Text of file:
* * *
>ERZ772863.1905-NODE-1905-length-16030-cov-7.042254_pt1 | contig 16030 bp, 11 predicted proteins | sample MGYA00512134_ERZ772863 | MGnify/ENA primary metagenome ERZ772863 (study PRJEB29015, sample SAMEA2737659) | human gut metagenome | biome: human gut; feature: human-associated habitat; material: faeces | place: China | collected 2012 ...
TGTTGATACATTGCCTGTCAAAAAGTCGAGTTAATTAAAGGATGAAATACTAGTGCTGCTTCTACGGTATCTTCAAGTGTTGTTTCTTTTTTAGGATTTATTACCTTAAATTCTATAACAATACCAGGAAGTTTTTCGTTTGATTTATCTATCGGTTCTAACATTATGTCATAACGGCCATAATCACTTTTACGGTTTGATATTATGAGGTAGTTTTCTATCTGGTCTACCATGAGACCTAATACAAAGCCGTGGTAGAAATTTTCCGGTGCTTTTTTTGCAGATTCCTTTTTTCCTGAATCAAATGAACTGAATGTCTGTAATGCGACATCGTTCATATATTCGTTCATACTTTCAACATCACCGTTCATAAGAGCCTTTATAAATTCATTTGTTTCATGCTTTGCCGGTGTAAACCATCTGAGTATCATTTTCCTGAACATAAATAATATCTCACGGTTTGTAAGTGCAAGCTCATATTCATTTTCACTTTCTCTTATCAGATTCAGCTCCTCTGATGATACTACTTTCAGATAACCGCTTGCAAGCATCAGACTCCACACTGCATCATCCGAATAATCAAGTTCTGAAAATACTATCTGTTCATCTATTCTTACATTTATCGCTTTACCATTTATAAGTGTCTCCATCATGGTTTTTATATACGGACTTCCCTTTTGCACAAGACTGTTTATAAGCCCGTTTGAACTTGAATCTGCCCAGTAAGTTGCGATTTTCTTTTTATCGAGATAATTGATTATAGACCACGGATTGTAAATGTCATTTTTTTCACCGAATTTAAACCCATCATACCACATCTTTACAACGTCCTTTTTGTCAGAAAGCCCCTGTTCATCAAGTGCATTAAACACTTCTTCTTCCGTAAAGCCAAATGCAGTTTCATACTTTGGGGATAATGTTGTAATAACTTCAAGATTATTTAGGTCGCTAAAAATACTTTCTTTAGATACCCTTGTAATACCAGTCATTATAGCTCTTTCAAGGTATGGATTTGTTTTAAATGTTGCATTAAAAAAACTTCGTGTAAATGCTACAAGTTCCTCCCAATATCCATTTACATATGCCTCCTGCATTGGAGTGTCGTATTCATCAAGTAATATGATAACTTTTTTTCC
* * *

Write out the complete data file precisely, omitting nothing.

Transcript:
>ERZ772863.1905-NODE-1905-length-16030-cov-7.042254_pt1 | contig 16030 bp, 11 predicted proteins | sample MGYA00512134_ERZ772863 | MGnify/ENA primary metagenome ERZ772863 (study PRJEB29015, sample SAMEA2737659) | human gut metagenome | biome: human gut; feature: human-associated habitat; material: faeces | place: China | collected 2012 ...
TGTTGATACATTGCCTGTCAAAAAGTCGAGTTAATTAAAGGATGAAATACTAGTGCTGCTTCTACGGTATCTTCAAGTGTTGTTTCTTTTTTAGGATTTATTACCTTAAATTCTATAACAATACCAGGAAGTTTTTCGTTTGATTTATCTATCGGTTCTAACATTATGTCATAACGGCCATAATCACTTTTACGGTTTGATATTATGAGGTAGTTTTCTATCTGGTCTACCATGAGACCTAATACAAAGCCGTGGTAGAAATTTTCCGGTGCTTTTTTTGCAGATTCCTTTTTTCCTGAATCAAATGAACTGAATGTCTGTAATGCGACATCGTTCATATATTCGTTCATACTTTCAACATCACCGTTCATAAGAGCCTTTATAAATTCATTTGTTTCATGCTTTGCCGGTGTAAACCATCTGAGTATCATTTTCCTGAACATAAATAATATCTCACGGTTTGTAAGTGCAAGCTCATATTCATTTTCACTTTCTCTTATCAGATTCAGCTCCTCTGATGATACTACTTTCAGATAACCGCTTGCAAGCATCAGACTCCACACTGCATCATCCGAATAATCAAGTTCTGAAAATACTATCTGTTCATCTATTCTTACATTTATCGCTTTACCATTTATAAGTGTCTCCATCATGGTTTTTATATACGGACTTCCCTTTTGCACAAGACTGTTTATAAGCCCGTTTGAACTTGAATCTGCCCAGTAAGTTGCGATTTTCTTTTTATCGAGATAATTGATTATAGACCACGGATTGTAAATGTCATTTTTTTCACCGAATTTAAACCCATCATACCACATCTTTACAACGTCCTTTTTGTCAGAAAGCCCCTGTTCATCAAGTGCATTAAACACTTCTTCTTCCGTAAAGCCAAATGCAGTTTCATACTTTGGGGATAATGTTGTAATAACTTCAAGATTATTTAGGTCGCTAAAAATACTTTCTTTAGATACCCTTGTAATACCAGTCATTATAGCTCTTTCAAGGTATGGATTTGTTTTAAATGTTGCATTAAAAAAACTTCGTGTAAATGCTACAAGTTCCTCCCAATATCCATTTACATATGCCTCCTGCATTGGAGTGTCGTATTCATCAAGTAATATGATAACTTTTTTTCC